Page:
Will your brand be part of what Generation Z makes happen next?


Angela Cross-Bystrom is director of strategic planning, DOJO.



On Twitter? Follow iMedia Connection at @iMediaTweet.

Bureaucracy


One of the first things that I think agencies need to do away with is the use of certain bureaucratic staples of the advertising agency world. No more RFPs, no more briefs, no more stifling the creative process by making clients and vendors alike do homework that sucked the life out of what was supposed to be a creative form of business.


Larger companies still long for the warm glow of a well-filled-out RFP form, but at the very least, maybe the agencies themselves shouldn't subject media publishers to this brand of crazy. Let's reduce the RFP down to a single sheet, maybe two, of facts and feelings on what we are hoping to accomplish for the client with our plan and then leave them to present it in a manner that they see fit.


This will no doubt be a learning process -- a reprogramming if you will. We may need to provide more guidance, perhaps compartmentalize and bold a few items that will be missed or ignored. And while we may still occasionally get a nutty question from a publisher, for the most part the goal will be reached. We would enjoy a reduction of work for all involved and a clearer path to reaching our goals.


Will another five years finally do away with this time suck of a practice in our business? I am optimistic that others will realize that we're not a division of the Department of Motor Vehicles, but a business that was founded on creative thought that longs to leave the paperwork in the hands of the government.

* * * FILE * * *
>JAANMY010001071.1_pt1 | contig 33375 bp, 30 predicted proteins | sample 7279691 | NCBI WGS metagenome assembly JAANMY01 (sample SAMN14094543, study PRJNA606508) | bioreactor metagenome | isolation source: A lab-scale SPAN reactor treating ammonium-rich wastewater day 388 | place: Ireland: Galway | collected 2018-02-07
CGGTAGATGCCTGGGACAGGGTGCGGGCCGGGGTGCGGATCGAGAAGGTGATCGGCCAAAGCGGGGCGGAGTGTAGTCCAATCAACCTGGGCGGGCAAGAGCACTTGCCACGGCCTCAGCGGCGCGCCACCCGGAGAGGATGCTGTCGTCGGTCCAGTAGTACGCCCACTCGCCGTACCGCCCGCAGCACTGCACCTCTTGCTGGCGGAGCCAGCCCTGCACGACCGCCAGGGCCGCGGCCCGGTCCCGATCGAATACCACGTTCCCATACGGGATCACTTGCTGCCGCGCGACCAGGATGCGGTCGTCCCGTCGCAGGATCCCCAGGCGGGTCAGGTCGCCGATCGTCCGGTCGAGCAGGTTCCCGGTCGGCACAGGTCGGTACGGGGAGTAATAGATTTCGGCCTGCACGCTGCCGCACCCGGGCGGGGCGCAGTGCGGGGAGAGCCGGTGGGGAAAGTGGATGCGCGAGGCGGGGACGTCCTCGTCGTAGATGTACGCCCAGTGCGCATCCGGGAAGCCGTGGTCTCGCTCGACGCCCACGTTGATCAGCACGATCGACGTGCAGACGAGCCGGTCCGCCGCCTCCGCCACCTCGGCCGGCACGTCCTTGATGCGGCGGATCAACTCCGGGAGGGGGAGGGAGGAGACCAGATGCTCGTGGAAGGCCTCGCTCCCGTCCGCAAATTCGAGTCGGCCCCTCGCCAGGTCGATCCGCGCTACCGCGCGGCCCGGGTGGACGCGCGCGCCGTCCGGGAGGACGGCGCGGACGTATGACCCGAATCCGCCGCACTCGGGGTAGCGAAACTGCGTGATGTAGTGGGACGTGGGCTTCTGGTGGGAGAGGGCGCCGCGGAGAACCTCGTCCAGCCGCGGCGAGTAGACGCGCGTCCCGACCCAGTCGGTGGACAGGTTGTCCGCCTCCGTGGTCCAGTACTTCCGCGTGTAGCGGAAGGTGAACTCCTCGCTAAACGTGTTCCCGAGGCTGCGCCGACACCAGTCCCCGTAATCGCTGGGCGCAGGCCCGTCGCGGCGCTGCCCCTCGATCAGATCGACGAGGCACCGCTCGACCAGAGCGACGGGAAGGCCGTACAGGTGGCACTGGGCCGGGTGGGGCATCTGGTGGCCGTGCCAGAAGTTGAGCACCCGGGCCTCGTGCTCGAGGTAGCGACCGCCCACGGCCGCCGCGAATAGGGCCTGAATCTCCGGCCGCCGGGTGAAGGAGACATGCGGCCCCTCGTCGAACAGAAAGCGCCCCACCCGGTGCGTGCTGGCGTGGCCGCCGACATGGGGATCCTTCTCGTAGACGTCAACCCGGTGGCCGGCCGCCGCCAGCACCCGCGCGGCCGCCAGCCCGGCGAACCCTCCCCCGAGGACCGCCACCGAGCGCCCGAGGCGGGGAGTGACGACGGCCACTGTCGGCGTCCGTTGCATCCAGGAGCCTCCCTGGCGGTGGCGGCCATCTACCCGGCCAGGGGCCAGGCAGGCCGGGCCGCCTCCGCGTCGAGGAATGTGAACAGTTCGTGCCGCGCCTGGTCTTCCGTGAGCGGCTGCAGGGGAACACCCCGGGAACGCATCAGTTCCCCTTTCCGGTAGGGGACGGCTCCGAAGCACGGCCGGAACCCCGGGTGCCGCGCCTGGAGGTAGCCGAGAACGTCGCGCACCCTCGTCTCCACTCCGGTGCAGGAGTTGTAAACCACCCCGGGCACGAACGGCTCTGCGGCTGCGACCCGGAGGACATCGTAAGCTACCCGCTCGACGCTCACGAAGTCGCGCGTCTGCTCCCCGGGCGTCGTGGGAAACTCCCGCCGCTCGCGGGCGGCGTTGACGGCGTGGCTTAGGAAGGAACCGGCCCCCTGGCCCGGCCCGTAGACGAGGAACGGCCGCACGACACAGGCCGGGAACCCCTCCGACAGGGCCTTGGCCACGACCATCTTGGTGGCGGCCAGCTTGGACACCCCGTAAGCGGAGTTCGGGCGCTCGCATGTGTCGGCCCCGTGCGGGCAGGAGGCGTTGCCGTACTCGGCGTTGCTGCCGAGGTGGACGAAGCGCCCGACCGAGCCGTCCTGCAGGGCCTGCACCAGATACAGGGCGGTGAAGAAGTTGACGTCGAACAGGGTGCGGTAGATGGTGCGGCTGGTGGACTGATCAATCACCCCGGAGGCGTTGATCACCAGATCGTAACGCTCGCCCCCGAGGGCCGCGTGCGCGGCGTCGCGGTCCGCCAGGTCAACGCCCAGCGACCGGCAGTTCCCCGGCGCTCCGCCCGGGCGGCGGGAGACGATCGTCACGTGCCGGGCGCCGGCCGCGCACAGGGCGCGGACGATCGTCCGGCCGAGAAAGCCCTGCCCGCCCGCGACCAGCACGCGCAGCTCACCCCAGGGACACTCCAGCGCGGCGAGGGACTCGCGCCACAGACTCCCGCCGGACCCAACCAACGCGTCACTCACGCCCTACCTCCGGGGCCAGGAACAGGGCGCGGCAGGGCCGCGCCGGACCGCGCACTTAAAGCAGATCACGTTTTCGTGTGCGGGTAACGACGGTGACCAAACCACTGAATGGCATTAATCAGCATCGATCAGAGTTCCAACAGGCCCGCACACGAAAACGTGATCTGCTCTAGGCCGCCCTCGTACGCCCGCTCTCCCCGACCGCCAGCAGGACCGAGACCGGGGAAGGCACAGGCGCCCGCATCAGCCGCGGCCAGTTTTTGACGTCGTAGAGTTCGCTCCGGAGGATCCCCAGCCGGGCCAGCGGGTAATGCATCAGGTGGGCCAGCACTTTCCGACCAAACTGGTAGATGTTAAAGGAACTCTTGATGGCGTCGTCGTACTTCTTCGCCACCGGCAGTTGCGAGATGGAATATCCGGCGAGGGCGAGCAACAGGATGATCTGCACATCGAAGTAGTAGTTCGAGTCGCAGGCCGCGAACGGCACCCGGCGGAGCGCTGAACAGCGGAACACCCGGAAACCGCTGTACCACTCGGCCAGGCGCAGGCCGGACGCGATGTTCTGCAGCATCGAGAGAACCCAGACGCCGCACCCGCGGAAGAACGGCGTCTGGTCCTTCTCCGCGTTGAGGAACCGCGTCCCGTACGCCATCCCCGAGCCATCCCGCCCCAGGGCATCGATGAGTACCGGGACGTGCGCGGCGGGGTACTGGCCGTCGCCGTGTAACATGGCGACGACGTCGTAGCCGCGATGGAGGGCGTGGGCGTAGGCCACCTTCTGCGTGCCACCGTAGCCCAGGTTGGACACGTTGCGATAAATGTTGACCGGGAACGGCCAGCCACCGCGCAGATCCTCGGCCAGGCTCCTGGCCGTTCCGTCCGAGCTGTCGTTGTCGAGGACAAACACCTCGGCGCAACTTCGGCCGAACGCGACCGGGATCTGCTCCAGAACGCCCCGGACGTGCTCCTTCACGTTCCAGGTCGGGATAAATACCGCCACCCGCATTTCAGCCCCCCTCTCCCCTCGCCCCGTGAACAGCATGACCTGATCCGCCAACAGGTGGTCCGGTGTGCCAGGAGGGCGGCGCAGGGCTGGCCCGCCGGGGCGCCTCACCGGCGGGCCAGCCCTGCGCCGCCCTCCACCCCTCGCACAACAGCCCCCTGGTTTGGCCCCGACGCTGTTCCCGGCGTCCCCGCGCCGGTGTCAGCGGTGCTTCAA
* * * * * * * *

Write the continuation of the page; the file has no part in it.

Transparency


Advertising agencies have always been known for a certain amount of showmanship. Countless movies and television shows have dramatized the nail-biting and soul-sucking process of the client presentation. Weeks of days and nights of preparation, followed by hours in distant boardrooms presenting your blood, sweat, and ideas, only for the client to turn around and tell you to put it all in TV, because that's the media they use the most.


After a few years in the business, I realized that most of what Hollywood thought of our business was spot on. Friends of mine that decided to work on the agency side of the fence would greet me with the phrase "Stupid Client!" (or worse) out of frustration with their own clients who had just reduced their work to ashes. Meanwhile, I sat back and watched as agency after agency presented its work like it was some form of magic that mere mortals couldn't understand. And worse, those who worked on the digital media side treated clients like they were children asking how babies were made.


It needed to stop. All this posturing was causing tons of unneeded work with oh so little actually being accomplished. But how can we fix this mess? One word: transparency.


We need to drop the veil and insist that our clients do the same. No longer should we present digital media, search engine marketing, and social media efforts like they were conjured in a cauldron. And no more decisions from the client whose rationale could be reduced down to, "Because I'm your father, that's why!" We all took the same classes in college, we knew what work was being done -- what was being paid for was our knowledge, experience, and creativity. Let's cut the posturing and get something accomplished.


Our clients will probably appreciate our candor -- mostly. Some will feel like they had been cheated for years and suddenly consider bringing more advertising functions in-house -- but probably not. Where the real trouble would probably come would be from other agencies that really don't want their delicate insides exposed -- mostly because once they are, clients would realize that they are mostly hollow.


From the client side, it may take a bit more work. Our inquiries of "Why?" may still sometimes be met with parent-like reasoning, but we will eventually get to the heart of the matter so that we can at least have the opportunity to present options to what was potentially a devastating decision.